Whenever possible, capture customer data. How much? As much as possible. What kind of data? The most important is contact information, followed by personal data, preferences, and product and service usage data.
Obviously, contact information is the most important. Start with names, address, e-mail, and phone numbers. Clearly, you need this information to be able to reach the customer. That's why it has priority.
You also want personal data. You want their date of birth so that you can send them a birthday card. See if you can find out where they work, what organizations they belong to, where they went to school, and so on. If you're an HVAC contractor that's quoting a job and you discover where the prospect works, you want to be able to mention that you put in an HVAC system for old so-and-so who works there as well. It might make the difference between winning the job and losing it.
You want your customers' preferences so that you can serve them the way they want to be served. Do they prefer to be called at work? Do they prefer to be contacted by e-mail? Do they want maintenance performed on a certain day of the week? Do they prefer to pay by cash, check, or credit card? Which credit card? Do they want to be billed automatically? Are there special considerations, such as a backyard dog that waits for an opportunity to scoot through the back gate when your employee opens it? Identify them. When they call you for service, or you call them to schedule regular service, reconfirm them. You'll stand out.
Of course, one of the preferences that's most important to identify is the customer's willingness to allow further contact from you. If they would like to hear about money saving offers, home improvement tips, and so on, you have permission to market to them. This is especially important for electronic contact.
Products and Services
Finally, you want to know what products and services your customers own and which customers would be interested in what you could provide. This can be incredibly lucrative. We started asking these questions in a national service company I ran. We found that 17% of the people we did business with were interested in learning more about replacing our highest ticket item with a new one that would save money on utilities. And here we were, thinking that they just wanted us to fix stuff!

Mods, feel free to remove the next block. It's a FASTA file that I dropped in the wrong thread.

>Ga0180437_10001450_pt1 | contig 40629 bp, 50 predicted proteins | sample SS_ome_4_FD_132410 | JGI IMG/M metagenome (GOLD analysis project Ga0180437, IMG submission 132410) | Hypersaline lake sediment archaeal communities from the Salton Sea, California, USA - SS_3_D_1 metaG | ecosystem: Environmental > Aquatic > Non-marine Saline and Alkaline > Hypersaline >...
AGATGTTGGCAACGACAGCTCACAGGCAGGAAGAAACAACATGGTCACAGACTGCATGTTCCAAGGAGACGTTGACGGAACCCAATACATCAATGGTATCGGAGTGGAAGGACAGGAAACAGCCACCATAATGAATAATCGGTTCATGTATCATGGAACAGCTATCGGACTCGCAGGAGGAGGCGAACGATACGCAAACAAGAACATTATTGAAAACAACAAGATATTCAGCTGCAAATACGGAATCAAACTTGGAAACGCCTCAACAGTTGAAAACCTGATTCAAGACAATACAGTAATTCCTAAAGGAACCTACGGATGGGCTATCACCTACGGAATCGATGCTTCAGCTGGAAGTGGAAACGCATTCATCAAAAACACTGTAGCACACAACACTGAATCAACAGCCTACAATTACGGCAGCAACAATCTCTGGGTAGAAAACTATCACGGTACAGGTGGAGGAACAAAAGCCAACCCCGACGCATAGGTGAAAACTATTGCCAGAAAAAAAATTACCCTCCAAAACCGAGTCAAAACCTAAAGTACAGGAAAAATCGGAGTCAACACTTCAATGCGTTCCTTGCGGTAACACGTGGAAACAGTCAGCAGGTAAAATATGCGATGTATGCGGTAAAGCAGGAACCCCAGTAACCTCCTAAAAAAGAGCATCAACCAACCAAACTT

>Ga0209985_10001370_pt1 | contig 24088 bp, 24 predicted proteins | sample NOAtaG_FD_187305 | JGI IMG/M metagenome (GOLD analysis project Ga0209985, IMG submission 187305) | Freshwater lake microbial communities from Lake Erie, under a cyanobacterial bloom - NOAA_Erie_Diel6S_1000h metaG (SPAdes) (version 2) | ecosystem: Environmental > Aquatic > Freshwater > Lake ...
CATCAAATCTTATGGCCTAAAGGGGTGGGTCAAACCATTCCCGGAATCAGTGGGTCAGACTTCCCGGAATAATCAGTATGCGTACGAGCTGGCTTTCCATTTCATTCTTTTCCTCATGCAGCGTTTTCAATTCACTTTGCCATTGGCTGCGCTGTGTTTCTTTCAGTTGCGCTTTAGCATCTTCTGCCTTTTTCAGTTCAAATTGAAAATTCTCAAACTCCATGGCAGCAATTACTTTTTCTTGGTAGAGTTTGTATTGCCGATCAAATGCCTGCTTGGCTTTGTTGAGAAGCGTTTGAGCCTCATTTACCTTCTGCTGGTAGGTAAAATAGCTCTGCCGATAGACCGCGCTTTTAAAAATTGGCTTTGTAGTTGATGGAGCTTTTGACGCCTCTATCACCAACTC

Try to capture information on the products you sell or service. Get the age, manufacturer, and model numbers. Also, capture what they don't have. There's potential for additional sales in the future. While your competitors are chasing new customers, trying to grab a greater share of the market, you can make a killing with your existing customers by grabbing a greater share of the customer!
Collecting The Data
How do you get the data? Most customers will give it to you, willingly, if you'll only ask. You can ask the most essential questions over the phone. For others, it may be better to use a written form. Ask your customers to fill out a "customer preference form," "account profile," or whatever name you feel is friendliest. Explain that the reason you want the information is that you want to treat them uniquely, the way they prefer to be treated. Tell them you want to provide special service. People like special service. They'll help you accomplish it.
Will people give you this type of information? Sure. In the travel industry, this data is routinely captured. Your local travel agent has it. Your preferred rental car company has it. It's required when you sign up with a number of airline frequent flyer programs.
The more you know about your customers, the better positioned you are to serve them in an unforgettable fashion and the better positioned you are to grab a greater share of the customer.
|Matt Michel is president of the Service Roundtable (www.ServiceRoundtable.com), an organization dedicated to helping contractors prosper. Matt is also the publisher of Comanche Marketing, a free marketing e-zine. Subscriptions are available at www.ComancheMarketing.com. You can contact him directly at firstname.lastname@example.org. Or send your comments to Contracting Business at email@example.com.|